Israeli Prime Minister Ehud Olmert has said he will not let his country's blockade of the Gaza Strip turn into a humanitarian crisis.
Gazans scrambled through the debris at the Rafah crossing
But he said he could not allow Gazans to live normal lives while people in southern Israel were under rocket fire.
He was speaking hours after tens of thousands of Palestinians surged into Egypt to buy supplies as the border wall was partly destroyed.
Egypt has said it will not use force to send them back.
Foreign ministry spokesman Hossam Zaki said the border would be closed again when all the Palestinians had returned.
Egyptian police reinforcements moved into the area on Thursday morning.
But the BBC's Ian Pannell at the border says it would be difficult for them to stem the continuing flow of people without the assistance of the militant group Hamas, which controls the Gaza Strip.
Shells and rockets
Israel imposed the blockade last week. It was eased slightly on Tuesday to allow some fuel and medicines through, but Israel has now re-imposed the fuel restrictions.
Speaking at a security conference, Mr Olmert vowed to keep up pressure on Gaza until rocket attacks from its territory ceased.
17 January: Israel seals border following rise in rocket attacks
20 January: Gaza's only power plant to shuts down
22 January: Israel eases restrictions
22 January: Egyptian border guards disperse Palestinian protest against closure
23 January: Border wall breached
"We will not hit food supplies for children or medicines for the needy," he said.
"But there is no justification for demanding we allow residents of Gaza to live normal lives while shells and rockets are fired from their streets and courtyards at Sderot and other communities in the south."
Israel has called on Egypt to take control of the border and is concerned that weapons will be smuggled into Gaza.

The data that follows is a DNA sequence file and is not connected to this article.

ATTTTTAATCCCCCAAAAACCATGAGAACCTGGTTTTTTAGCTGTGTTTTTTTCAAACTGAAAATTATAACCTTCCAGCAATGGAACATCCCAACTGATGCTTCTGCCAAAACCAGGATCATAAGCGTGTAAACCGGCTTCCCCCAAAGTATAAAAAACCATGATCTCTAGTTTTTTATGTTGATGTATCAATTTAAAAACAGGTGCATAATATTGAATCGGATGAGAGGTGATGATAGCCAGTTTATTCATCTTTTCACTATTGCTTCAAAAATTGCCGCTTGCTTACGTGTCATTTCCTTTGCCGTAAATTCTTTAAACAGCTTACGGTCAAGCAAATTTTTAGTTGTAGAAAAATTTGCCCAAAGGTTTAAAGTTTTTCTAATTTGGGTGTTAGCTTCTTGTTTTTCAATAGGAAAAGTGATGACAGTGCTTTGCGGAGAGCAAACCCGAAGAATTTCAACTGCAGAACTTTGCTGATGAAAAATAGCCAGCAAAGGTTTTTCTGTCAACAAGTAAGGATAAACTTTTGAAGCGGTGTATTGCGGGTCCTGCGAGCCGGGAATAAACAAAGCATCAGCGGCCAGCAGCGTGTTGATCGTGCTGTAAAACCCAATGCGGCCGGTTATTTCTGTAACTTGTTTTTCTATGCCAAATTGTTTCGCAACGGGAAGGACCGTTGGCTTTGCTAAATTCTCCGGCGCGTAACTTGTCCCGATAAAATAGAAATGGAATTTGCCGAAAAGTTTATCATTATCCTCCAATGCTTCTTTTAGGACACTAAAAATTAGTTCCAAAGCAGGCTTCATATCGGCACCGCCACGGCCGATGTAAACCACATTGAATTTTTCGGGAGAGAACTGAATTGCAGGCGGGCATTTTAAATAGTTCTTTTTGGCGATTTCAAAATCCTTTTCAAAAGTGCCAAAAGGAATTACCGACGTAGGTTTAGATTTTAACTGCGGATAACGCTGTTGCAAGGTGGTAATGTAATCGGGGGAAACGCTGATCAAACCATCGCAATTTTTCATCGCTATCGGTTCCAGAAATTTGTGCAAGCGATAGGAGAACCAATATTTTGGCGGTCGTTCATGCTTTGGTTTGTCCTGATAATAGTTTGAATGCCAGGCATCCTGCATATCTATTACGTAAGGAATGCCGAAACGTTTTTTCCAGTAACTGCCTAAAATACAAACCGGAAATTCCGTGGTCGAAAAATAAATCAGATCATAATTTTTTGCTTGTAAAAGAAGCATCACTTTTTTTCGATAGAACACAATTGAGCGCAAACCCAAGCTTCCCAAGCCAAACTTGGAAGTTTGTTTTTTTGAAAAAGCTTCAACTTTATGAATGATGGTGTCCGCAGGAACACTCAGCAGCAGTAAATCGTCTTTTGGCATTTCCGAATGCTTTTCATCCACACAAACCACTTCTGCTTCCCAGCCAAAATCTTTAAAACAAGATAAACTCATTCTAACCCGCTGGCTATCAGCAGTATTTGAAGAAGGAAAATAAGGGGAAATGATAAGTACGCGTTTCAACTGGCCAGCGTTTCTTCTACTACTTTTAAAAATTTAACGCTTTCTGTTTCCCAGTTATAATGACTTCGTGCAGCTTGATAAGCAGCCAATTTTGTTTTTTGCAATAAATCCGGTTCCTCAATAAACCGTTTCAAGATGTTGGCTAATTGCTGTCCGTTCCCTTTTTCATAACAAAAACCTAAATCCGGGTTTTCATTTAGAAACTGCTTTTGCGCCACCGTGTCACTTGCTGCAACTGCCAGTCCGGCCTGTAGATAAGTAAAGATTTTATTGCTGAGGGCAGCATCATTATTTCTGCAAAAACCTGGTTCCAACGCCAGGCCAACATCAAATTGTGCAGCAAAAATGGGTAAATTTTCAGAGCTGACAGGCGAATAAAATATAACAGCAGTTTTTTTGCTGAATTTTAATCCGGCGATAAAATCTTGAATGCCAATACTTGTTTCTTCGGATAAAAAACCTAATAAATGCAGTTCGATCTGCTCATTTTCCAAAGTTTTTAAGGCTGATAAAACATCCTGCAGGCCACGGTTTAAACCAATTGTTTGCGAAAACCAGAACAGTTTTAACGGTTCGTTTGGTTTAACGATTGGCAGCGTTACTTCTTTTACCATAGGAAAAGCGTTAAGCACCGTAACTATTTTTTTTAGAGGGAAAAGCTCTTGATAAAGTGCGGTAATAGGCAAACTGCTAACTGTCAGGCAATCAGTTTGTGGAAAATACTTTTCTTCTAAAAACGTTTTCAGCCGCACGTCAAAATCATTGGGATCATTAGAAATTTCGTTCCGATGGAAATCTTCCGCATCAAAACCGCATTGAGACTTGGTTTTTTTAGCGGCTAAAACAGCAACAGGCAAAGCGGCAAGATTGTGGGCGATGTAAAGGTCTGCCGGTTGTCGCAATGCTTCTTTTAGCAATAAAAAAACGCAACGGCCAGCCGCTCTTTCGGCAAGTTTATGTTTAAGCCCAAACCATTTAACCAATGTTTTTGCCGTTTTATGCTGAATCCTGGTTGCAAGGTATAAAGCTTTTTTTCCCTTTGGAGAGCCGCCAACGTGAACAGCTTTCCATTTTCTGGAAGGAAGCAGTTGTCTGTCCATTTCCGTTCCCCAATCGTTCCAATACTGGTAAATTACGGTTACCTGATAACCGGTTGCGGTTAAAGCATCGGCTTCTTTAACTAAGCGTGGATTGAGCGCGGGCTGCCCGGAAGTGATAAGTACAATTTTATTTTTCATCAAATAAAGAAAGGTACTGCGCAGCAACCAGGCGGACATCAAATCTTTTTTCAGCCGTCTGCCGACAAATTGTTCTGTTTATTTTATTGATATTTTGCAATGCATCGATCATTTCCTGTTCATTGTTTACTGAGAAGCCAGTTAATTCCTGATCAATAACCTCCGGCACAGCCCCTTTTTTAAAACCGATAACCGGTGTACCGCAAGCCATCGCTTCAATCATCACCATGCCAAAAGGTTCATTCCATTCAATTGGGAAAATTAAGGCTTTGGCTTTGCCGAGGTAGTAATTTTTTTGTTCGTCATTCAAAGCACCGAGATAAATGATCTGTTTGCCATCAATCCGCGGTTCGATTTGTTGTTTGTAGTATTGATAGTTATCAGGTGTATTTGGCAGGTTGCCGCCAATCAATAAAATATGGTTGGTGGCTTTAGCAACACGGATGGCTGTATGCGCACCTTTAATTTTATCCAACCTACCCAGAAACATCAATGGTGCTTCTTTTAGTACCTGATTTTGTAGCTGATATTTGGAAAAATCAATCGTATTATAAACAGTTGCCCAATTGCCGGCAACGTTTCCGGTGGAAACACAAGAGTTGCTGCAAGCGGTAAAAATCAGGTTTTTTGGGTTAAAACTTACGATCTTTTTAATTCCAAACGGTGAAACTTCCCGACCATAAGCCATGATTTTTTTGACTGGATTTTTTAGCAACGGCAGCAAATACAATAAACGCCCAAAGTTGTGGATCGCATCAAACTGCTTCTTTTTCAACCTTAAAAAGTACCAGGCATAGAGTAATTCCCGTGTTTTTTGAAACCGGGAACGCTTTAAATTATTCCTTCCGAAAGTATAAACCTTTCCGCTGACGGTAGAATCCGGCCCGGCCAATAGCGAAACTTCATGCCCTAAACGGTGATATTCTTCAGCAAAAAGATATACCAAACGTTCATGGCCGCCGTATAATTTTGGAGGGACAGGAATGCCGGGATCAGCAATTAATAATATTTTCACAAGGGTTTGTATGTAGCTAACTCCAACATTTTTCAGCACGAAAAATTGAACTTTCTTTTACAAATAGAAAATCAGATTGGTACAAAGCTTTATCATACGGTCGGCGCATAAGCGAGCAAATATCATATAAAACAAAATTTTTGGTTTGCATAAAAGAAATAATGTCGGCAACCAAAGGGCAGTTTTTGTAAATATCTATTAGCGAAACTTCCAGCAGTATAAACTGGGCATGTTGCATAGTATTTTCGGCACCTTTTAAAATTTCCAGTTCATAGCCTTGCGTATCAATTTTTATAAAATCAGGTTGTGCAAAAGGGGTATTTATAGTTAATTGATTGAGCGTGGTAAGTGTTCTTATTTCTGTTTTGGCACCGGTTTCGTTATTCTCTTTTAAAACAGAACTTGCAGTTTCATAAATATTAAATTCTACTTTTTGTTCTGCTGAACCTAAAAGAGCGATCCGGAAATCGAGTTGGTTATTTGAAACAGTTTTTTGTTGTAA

"We expect the Egyptians to solve the problem," said Foreign Ministry spokesman Arye Mekel on Wednesday.
The UN Security Council is on Thursday due to meet for the second time in three days to try to agree a statement calling for an immediate end to the violence in Gaza and southern Israel.
Call for talks
On Wednesday, at least 50,000 Gazans packed into cars and donkey carts or crossed the Egyptian border on foot after parts of the wall were blown up militants.
With reports that entire families were continuing to stream into Egypt from Rafah late on Wednesday, a senior Hamas member called for the border crossing to remain open.
"We want also a window for our people, because we have sick people - they want to get treatment and medical support," Ghazi Hamad told the BBC.
Hamas leader Ismail Haniya, meanwhile, has called for urgent talks with Egypt and his rival, Palestinian Authority President Mahmoud Abbas, on border crossings.
"We demand that our Arab brethren make a clear, practical and quick decision to take all measures and procedures to practically end the Gaza Strip siege," said Mr Haniya.
The Hamas leader seemed to respond positively to an offer from Palestinian Prime Minister Salam Fayad to control Gaza's borders - so far rejected by Israel.
"We do not want to control everything, we are part of the Palestinian people," said Mr Haniya.
Mr Olmert also vowed to continue talking to Mr Abbas, who controls the West Bank. Gaza has been ruled by Islamists Hamas since June.
"There is no Palestinian leadership better than this one to negotiate peace," Mr Olmert said, adding that he intended to keep his pledge to reach a peace agreement by the end of the year.
The UN Security Council is due to meet on Thursday for the second time in three days to try to agree a statement calling for an end to the violence in Gaza and southern Israel.
Palestinians have broken through the border before, in 2005, and it was quickly resealed with barbed wire, but reports say that on this occasion two-thirds of the border wall was destroyed.
In recent months the border has been mostly sealed, in an understanding between Israel and Egypt.